Germany may resort to rationing gas to combat drastically reduced supplies after last week's announcement by Russia's state oil company Gazprom that it was turning off its Nord Stream pipeline into Europe indefinitely due to technical difficulties.
The decision has piled pressure on a region already in the grips of an energy crisis, and German gas importer Uniper said on Monday it was mulling legal action over Gazprom's decision, which has led to surging European gas prices and the euro retreating to a two-decade low.
The unpropitious outlook prompted France on Monday to announce a reciprocal partnership with Germany in which they will support each other in terms of supplies when the need arises.
EU Commission President Ursula von der Leyen also suggested the bloc could seek to offer liquidity help to European energy firms.
Neither of these measures may be sufficient to avoid the previously unthinkable prospect of gas rationing in a major European economy, said Uniper chief Klaus-Dieter Maubach.
“We cannot rule out that Germany might look at rationing gas as something that might have to be considered,” he said.
“We know that the government wants to avoid this as much as possible because that would be a disaster for so many reasons.”
Mr Maubach also disputed Gazprom's explanation for the Nord Stream 1 shutdown, saying it was clearly politically and not technically motivated. He added that Uniper was considering legal action as a result.
“The curtailment [of gas flows] was never a technical issue, but a political decision. As such, it will continue to be a political decision,” he told attendees on the first day of the Gastech conference in Milan, Italy.
“Whether the flows will increase or decrease, I would dare to say this has been decided in the Kremlin and not in Gazprom headquarters.”
Despite the pressures on supply, Germany is sticking to its long-held plan of shutting down the country’s three remaining nuclear power plants this year but keeping the option of reactivating two of them, officials said on Monday.
It will also work with France after an accord between the two countries was reached regarding gas redistribution, French President Emmanuel Macron told a news conference following a phone call with German Chancellor Olaf Scholz.
“Germany needs our gas and we need power from the rest of Europe, notably Germany,” Mr Macron said. He added that the necessary connections for France to deliver gas to Germany when needed would be finalised in the coming months.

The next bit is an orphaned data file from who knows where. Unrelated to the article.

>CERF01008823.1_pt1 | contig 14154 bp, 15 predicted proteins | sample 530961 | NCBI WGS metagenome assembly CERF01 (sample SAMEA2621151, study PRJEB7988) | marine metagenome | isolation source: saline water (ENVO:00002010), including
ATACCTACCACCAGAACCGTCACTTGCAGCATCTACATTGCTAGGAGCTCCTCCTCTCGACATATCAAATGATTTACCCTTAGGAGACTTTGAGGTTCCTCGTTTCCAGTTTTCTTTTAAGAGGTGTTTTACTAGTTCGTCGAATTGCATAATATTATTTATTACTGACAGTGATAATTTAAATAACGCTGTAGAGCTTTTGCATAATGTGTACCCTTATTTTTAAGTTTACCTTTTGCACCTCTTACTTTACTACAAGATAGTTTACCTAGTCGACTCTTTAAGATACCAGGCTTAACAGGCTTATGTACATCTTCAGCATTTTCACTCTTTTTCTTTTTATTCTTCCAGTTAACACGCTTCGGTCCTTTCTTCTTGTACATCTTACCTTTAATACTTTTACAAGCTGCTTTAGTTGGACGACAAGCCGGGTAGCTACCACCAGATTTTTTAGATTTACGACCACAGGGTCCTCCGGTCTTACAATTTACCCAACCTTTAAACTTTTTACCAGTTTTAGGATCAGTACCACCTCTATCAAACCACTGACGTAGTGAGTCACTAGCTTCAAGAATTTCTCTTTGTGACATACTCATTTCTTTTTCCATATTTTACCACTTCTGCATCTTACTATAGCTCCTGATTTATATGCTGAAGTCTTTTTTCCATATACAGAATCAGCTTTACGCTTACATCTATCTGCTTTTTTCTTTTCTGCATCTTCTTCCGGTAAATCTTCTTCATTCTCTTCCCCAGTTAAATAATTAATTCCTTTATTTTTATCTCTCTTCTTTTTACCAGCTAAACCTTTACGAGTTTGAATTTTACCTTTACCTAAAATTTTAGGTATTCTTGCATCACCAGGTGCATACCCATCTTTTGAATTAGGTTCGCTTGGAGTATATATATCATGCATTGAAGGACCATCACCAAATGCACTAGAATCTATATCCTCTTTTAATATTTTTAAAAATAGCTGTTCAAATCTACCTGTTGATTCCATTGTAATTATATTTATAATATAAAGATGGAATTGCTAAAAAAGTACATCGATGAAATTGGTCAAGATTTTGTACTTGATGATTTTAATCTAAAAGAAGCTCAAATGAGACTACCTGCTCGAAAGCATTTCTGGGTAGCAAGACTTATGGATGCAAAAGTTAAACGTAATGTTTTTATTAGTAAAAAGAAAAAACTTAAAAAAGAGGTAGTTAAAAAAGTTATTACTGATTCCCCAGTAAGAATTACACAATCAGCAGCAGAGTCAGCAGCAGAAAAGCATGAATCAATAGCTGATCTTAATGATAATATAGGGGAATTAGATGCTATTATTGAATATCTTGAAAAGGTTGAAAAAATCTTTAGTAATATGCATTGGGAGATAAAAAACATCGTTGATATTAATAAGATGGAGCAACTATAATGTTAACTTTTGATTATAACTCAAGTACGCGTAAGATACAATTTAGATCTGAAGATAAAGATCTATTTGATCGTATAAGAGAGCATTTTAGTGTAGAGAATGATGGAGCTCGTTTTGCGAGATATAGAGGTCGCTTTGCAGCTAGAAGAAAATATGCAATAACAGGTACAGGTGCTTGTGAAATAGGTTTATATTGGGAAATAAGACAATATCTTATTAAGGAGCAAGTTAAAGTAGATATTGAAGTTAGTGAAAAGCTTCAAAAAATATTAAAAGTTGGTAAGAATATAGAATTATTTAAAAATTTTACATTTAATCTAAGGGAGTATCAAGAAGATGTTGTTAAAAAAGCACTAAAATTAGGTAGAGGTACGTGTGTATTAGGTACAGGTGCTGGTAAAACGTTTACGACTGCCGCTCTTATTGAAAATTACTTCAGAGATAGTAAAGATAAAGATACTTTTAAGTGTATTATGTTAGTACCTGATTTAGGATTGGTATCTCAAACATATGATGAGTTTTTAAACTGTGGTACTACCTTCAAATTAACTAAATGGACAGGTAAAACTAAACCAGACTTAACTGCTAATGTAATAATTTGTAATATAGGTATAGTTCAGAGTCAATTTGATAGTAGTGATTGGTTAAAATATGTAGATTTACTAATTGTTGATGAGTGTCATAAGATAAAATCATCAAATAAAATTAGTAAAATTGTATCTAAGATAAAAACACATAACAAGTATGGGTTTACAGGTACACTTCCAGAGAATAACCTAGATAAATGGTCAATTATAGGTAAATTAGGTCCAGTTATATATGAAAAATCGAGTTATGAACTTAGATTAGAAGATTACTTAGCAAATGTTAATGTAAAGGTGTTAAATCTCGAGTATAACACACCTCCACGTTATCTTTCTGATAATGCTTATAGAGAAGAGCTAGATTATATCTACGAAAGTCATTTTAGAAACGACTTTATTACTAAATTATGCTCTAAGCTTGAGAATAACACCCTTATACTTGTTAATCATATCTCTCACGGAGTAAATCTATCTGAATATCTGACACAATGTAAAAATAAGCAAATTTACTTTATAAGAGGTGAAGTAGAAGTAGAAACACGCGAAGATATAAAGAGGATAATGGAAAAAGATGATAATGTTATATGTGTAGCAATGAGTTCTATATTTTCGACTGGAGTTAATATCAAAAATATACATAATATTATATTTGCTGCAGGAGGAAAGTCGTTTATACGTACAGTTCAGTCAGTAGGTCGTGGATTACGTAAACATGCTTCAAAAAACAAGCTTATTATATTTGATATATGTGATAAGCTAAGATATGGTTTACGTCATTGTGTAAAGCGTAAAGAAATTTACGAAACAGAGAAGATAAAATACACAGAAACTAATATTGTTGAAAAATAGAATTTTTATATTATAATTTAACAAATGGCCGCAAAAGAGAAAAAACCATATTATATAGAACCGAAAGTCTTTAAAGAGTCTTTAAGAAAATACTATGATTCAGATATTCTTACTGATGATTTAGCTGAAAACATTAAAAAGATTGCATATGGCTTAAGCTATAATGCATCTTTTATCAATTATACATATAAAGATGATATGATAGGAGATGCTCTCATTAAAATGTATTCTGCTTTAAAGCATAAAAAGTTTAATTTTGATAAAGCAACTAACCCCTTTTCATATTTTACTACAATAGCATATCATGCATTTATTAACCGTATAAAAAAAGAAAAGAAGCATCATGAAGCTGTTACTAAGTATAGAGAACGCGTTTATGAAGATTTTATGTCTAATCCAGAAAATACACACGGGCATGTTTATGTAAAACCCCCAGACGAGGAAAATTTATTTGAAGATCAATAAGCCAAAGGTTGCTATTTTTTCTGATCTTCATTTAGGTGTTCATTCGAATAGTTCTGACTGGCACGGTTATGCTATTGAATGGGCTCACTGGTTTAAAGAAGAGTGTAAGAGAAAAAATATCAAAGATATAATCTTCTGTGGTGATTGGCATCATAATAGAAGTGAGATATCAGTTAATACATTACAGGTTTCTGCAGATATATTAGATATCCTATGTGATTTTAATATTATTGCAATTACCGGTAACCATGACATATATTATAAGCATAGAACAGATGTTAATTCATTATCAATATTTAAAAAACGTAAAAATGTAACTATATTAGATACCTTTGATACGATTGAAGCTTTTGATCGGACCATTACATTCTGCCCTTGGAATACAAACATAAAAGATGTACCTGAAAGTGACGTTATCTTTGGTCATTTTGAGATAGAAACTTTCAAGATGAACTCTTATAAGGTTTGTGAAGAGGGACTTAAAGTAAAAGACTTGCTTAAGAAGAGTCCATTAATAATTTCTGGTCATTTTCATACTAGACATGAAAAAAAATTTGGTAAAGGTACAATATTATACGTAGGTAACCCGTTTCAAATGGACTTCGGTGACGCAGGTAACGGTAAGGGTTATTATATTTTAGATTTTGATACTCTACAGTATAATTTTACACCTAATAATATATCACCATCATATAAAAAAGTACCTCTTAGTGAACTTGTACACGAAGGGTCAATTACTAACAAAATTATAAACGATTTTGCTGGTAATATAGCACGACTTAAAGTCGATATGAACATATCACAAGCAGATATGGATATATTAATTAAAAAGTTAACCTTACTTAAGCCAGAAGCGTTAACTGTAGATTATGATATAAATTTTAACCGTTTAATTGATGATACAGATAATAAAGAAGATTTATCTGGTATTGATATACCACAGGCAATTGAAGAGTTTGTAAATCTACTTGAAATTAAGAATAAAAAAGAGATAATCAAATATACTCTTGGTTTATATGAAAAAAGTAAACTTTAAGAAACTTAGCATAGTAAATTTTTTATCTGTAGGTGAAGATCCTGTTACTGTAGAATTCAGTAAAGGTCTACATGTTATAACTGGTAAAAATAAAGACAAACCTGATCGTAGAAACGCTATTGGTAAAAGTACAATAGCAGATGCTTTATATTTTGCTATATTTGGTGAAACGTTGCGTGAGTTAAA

Mr Macron expressed support for power connections across Europe but, following criticism from Spain, said he did not understand demand for a third gas link between France and Spain.
On Monday, he called for a sharp 10 per cent reduction in the country’s energy use in the coming weeks and months to avoid the risk of rationing and cuts this winter.
Mr Macron said that forced energy savings might have to be considered if voluntary efforts are not enough.
He said energy rationing plans are being prepared “in case” they are needed and that “cuts will happen as a last resort".
“The best energy is that which we don’t consume,” the French leader said at a news conference, where he urged businesses and households to save energy through measures such as turning down heating and air conditioning.
The EU is preparing emergency plans to cap prices or separate power prices from the soaring cost of gas — as well as longer-term reforms aimed at ensuring electricity prices reflect cheaper renewable energy.
Energy ministers from EU countries will meet on September 9 to discuss how to ease the burden of soaring energy prices on businesses and households as a matter of urgency.
Mr Macron said France was in favour of buying gas at a European rather than a national level, and called for EU measures to control energy prices.
Separately, Ms von der Leyen outlined some of the possible proposals on Twitter, which include liquidity help for companies.
Many companies are finding it increasingly difficult to manage margin calls, an exchange requirement for extra collateral to guarantee a trading position when prices rise.
Sweden and Finland created emergency backstops at the weekend to help utilities struggling with collateral requirements.
The uncertainty led to European stocks slumping and the euro falling to a near two-decade low on Monday while the dollar strengthened.
Her plan to “turbocharge” the economy by slashing taxes is already worrying investors amid double-digit inflation.
Oil gained as Opec+ unexpectedly agreed to make a token oil supply cut for October.